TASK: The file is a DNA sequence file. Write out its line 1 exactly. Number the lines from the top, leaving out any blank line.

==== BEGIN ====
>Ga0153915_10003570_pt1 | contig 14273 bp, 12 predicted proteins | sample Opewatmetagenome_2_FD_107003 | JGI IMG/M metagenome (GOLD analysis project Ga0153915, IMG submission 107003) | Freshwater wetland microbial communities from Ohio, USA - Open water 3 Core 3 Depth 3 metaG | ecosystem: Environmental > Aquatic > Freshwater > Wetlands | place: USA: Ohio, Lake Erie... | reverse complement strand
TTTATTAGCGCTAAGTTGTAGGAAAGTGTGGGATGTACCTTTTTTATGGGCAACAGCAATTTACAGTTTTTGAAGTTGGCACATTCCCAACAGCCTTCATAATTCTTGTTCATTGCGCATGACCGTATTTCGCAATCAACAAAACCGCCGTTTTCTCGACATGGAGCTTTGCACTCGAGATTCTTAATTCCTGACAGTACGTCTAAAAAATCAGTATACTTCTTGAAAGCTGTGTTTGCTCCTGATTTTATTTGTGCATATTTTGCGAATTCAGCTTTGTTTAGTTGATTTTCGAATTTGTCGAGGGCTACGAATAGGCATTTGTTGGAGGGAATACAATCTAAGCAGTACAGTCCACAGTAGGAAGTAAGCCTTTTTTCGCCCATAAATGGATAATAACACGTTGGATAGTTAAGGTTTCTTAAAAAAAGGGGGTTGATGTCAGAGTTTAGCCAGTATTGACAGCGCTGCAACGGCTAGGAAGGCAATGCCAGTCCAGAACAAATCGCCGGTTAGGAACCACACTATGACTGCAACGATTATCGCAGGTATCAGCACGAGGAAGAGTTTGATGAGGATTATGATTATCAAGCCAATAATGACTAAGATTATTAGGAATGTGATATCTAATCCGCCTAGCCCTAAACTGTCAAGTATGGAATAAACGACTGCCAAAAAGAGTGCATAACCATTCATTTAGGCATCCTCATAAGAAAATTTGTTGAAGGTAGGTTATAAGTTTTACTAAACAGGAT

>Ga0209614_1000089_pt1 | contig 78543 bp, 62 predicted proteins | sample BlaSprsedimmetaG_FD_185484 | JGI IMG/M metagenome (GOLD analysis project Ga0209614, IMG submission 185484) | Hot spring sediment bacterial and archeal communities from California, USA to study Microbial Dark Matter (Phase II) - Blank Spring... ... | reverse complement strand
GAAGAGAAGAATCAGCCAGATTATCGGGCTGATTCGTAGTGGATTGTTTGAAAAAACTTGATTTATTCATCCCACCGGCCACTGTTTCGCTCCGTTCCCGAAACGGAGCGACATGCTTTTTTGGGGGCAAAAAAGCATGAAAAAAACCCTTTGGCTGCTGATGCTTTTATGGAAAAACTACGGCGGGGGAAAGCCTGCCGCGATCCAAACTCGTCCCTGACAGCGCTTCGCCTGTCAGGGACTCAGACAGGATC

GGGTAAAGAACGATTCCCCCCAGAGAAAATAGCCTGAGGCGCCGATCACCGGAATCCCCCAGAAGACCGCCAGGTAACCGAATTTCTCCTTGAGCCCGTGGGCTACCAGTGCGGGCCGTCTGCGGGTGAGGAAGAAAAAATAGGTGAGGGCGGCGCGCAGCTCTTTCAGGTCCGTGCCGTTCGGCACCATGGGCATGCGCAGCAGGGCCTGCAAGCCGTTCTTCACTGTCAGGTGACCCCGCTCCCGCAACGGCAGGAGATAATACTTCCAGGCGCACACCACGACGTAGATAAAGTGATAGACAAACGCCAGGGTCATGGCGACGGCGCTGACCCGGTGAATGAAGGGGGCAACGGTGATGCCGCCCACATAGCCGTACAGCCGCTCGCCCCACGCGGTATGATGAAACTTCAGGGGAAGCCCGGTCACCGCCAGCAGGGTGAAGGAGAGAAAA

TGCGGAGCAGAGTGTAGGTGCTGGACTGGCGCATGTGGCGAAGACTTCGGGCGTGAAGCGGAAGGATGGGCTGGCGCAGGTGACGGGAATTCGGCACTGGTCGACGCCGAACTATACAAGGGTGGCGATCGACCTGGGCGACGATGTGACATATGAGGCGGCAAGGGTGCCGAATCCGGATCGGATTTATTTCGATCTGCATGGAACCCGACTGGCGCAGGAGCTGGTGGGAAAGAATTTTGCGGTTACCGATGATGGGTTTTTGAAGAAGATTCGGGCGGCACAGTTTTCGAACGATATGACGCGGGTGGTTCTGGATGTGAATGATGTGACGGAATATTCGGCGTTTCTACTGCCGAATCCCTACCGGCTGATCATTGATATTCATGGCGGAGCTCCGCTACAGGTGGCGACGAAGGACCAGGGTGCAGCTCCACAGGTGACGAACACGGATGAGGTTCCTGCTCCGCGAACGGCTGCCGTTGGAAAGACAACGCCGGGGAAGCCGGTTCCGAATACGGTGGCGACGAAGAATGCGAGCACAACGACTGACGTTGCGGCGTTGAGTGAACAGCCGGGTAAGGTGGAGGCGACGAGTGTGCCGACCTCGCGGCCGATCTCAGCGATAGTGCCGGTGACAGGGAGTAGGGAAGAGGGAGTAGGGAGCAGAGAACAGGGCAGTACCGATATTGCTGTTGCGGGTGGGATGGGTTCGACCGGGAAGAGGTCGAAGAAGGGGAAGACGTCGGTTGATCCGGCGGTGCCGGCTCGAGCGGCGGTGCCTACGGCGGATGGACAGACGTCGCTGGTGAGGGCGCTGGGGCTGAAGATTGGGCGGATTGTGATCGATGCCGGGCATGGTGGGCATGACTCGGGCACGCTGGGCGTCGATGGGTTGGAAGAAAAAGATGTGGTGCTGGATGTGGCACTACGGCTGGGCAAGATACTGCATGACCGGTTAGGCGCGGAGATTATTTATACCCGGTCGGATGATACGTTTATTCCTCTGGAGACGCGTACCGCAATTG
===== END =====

>Ga0153915_10003570_pt1 | contig 14273 bp, 12 predicted proteins | sample Opewatmetagenome_2_FD_107003 | JGI IMG/M metagenome (GOLD analysis project Ga0153915, IMG submission 107003) | Freshwater wetland microbial communities from Ohio, USA - Open water 3 Core 3 Depth 3 metaG | ecosystem: Environmental > Aquatic > Freshwater > Wetlands | place: USA: Ohio, Lake Erie... | reverse complement strand